OGDEN — Three fifth graders at DaVinci Academy Elementary struggled Thursday morning as together, giggling, they worked to lift a patch of grass for the groundbreaking of a community garden they are building with their classmates on the west side of the school.
The project started about a year and a half ago when students in Jen Kool’s class saw a problem: The people living in the community surrounding the school, many of whom are low income, have limited access to fresh fruits and vegetables.
“We’re hoping that people can come and just get fruits and vegetables because some people here don’t have fresh fruits and vegetables,” said Even Walters, a fifth grader in Kool’s class.
The community garden is one of numerous projects that have emerged as part of a problem-solving curriculum the school has been implementing over the last few years, according to the school’s STEM Coordinator Eleanor Sather. Other initiatives include a trash cleanup that fourth graders organized, and sixth graders have read literature on racism and worked to identify and address prejudice within the school.
As fifth grade students work to take on food scarcity, the community garden has also led them to learn about and tackle other issues, like drought and water waste. So students replaced some of the lawn outside the school with planter boxes, and they will plant clover in the remaining grass to attract insect pollinators, making the school yard more water-wise.
“We are building this community garden because we are in a desert and in the middle of a drought, and people are wasting fresh, clean water on their lawns, which can’t do anything healthy for you,” Walters said. “But with this garden, we can use the clean water to make fresh food for everyone in the community.”
While students learn how to recognize and solve community problems, teachers have also managed to tie in curriculum from nearly ever subject, Sather noted.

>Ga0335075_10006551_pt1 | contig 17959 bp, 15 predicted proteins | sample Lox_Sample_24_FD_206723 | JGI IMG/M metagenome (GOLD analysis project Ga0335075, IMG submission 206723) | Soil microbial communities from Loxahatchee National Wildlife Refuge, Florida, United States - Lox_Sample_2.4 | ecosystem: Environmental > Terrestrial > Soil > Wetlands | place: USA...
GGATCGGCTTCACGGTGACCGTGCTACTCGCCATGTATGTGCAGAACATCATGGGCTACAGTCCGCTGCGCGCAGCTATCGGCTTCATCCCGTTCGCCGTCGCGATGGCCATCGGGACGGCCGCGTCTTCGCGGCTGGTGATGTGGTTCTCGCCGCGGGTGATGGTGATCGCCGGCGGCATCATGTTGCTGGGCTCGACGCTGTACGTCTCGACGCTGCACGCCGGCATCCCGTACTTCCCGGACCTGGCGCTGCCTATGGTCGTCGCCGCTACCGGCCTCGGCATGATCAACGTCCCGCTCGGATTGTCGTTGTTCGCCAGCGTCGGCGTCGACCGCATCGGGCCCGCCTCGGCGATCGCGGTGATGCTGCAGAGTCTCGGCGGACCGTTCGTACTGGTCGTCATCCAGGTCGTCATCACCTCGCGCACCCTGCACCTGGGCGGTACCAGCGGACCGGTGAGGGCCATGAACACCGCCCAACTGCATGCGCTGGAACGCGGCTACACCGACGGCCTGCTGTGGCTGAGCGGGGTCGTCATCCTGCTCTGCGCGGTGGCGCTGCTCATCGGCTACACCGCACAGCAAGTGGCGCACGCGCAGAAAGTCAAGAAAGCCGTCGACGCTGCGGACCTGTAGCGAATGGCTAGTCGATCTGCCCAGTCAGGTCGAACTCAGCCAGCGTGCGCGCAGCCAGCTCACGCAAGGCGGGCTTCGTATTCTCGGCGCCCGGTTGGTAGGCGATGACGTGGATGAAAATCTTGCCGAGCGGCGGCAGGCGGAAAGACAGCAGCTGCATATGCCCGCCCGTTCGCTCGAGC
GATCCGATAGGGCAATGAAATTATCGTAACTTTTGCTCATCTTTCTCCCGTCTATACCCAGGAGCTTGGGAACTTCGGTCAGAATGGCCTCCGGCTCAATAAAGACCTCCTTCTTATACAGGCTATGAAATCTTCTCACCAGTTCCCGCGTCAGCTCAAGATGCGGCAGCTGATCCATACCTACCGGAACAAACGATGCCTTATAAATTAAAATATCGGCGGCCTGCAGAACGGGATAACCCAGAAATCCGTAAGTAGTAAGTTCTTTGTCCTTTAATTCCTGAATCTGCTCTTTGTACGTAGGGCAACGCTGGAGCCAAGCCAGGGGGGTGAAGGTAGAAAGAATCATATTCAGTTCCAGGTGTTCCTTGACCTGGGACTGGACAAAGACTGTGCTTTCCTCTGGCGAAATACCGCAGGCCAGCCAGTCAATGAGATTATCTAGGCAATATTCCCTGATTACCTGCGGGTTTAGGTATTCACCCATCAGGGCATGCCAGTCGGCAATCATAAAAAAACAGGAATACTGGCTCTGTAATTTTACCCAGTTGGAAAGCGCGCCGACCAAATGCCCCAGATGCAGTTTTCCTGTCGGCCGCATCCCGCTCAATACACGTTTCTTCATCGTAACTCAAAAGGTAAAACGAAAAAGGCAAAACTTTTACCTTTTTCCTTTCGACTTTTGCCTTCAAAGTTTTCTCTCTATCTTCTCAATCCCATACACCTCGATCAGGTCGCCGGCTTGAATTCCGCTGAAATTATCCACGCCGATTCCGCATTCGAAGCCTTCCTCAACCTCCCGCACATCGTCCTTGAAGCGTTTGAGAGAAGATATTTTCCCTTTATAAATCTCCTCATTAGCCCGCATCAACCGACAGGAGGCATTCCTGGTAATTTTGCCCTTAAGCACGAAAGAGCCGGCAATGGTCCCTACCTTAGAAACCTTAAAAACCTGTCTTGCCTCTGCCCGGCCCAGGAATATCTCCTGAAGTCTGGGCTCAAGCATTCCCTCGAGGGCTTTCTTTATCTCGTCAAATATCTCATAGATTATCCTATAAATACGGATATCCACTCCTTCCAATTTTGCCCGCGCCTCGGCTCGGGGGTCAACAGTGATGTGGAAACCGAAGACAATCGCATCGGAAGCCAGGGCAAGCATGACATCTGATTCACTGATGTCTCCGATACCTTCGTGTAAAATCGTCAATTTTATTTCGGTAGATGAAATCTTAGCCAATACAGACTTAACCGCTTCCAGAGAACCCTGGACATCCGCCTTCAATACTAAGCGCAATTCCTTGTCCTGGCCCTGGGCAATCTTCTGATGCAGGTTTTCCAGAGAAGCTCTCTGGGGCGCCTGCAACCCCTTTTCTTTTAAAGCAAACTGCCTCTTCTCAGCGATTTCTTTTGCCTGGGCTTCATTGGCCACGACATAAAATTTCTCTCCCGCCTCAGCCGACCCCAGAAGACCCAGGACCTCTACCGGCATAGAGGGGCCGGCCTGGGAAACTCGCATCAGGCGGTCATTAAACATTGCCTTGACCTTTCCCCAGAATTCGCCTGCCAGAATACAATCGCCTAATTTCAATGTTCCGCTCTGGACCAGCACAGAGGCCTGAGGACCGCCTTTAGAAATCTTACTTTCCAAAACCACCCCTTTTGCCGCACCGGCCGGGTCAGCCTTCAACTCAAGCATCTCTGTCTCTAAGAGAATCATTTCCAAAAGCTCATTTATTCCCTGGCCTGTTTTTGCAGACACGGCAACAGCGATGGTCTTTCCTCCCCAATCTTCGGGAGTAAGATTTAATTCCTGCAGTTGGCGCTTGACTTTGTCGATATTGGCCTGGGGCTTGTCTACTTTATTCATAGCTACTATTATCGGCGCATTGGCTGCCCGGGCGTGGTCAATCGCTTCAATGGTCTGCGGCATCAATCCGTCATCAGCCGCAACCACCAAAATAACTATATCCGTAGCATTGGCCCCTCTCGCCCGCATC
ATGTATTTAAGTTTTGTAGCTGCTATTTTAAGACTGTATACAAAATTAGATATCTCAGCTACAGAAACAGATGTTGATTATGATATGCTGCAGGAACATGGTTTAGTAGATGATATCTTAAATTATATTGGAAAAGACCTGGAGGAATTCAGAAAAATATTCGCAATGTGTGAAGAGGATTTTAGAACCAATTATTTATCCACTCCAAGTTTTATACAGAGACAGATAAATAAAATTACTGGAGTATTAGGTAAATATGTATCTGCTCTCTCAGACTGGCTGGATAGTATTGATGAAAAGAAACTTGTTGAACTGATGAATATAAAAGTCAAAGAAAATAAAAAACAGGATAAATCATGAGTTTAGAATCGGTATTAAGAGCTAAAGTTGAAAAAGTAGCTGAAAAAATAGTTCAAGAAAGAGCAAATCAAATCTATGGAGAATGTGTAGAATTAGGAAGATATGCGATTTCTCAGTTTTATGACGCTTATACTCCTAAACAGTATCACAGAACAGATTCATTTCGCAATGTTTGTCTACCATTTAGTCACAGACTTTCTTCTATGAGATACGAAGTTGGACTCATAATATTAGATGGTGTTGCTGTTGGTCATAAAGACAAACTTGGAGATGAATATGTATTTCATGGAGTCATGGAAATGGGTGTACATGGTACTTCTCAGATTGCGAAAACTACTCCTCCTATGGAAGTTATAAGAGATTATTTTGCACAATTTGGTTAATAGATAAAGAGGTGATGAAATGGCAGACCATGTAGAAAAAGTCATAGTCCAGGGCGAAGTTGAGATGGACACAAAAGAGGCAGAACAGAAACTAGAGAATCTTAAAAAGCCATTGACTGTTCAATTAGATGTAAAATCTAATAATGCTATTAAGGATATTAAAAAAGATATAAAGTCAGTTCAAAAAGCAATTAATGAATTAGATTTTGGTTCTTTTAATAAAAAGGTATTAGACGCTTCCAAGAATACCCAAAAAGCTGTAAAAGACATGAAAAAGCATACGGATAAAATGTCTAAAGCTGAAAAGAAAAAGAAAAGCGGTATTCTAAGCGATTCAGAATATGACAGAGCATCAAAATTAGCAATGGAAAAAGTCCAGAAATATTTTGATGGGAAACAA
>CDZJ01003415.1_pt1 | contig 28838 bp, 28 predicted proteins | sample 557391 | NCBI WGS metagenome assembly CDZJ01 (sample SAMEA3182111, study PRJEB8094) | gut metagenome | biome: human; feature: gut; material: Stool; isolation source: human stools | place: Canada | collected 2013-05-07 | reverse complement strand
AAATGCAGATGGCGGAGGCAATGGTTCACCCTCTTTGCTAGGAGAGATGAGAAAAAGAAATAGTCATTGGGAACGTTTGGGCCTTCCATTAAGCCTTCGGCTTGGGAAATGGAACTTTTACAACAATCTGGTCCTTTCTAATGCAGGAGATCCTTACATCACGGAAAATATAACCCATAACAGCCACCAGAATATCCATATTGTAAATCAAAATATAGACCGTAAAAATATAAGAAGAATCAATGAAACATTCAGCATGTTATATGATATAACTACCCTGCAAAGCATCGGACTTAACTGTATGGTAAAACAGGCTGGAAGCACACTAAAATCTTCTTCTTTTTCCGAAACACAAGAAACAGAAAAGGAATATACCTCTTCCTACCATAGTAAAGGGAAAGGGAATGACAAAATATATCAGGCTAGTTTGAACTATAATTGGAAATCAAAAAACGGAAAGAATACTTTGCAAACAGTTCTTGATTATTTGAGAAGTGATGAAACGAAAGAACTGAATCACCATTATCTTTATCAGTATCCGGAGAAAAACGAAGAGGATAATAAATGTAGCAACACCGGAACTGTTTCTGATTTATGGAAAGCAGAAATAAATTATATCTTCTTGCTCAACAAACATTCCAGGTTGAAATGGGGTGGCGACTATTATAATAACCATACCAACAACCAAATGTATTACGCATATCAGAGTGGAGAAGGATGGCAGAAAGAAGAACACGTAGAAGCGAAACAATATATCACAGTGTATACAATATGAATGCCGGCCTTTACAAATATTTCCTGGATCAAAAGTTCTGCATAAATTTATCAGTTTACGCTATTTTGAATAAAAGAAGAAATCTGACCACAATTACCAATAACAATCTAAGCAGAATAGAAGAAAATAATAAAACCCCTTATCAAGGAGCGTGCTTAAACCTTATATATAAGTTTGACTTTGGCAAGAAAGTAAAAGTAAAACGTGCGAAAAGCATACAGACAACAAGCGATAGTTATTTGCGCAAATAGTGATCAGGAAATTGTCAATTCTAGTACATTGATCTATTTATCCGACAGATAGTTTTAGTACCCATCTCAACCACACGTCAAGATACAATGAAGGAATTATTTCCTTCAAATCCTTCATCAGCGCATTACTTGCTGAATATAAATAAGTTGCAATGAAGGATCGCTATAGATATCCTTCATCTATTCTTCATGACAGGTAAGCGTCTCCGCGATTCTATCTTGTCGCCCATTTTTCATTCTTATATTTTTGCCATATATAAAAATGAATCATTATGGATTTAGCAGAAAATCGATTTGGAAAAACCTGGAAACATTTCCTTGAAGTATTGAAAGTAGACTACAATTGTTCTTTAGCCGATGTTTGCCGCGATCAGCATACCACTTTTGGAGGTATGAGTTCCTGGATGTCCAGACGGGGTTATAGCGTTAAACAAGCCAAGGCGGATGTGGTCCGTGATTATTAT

Students wrote thank you notes and invitations to the groundbreaking, and also spent time reading about plants and how to take care of them. They’ve used math to calculate how much mulch and lumber would be needed to build planter boxes.
And, of course, they’ve learned about science as they determined which plants would grow best in the local environment and raised seed starters under grow lights.
“I’ve learned that pineapples can’t grow here, neither can bananas, honestly,” Walters said.
Each student was allowed to pick their own fruit or vegetable to grow in the garden. Walters picked broccoli because she said she likes cheesy broccoli, and her classmate Tristen Pederson picked bell peppers because he said he’s never tasted one before.
After watching their seeds sprout and months of preparation, numerous community groups came together Thursday to help students bring their ideas to fruition. The school had assistance from Ogden City, Weber State University’s Center for Community Engaged Learning, Utah State University’s Master Gardener Program and the Ogden-based nonprofit Foodscaping Utah.
“We need hands, you guys got hands? Who has hands? Alright, everyone’s got hands,” said John Trimble, who founded Foodscaping Utah with his wife, Holly Trimble, to help people learn how to grow their own food. He was instructing students on how to assemble planters. “First you’ve got to get your screw straight, then you’ve got to make sure you don’t screw right into your buddy’s hand.”
Although students finished putting together planters Thursday, an activity that was a long time in the making, there’s a lot more learning to be had in the community garden, Sather said. In the future, students will use the space to journal while observing birds and insects.
The students will continue to monitor and care for the garden during school, while parents have signed up to oversee it in the summer. At the end of each harvest, students will weigh produce to determine how effective their growing techniques have been.
“Ideally, what we’d like to do is train people to be junior master gardeners to help maintain the things,” Sather said.
The food, once grown, will go toward solving food scarcity in the local community. How that will work, Sather added, has yet to be determined.
The U.S. Department of Education has categorized DaVinci Academy as a Title I school, meaning it educates a high concentration of students living in poverty. According to enrollment data from the Utah State Board of Education, approximately 26% of students at the school are considered economically disadvantaged.
Because of the school’s demographics, Sather said one option for distributing the produce would be to send it home with students in need. Students have also discussed sharing their harvest with local homeless shelters, or holding a student-run free or pay-what-you-can farmers market.
Sather said as the school closes out a year impacted by the COVID-19 pandemic, it’s been valuable to students to work on a project that gives them a sense of accomplishment and connection to their community.
“I’m feeling pretty great about the garden, I think it’s going to be pretty cool,” Pederson said. “I’ve never been in a school that’s worked this hard, it’s different.”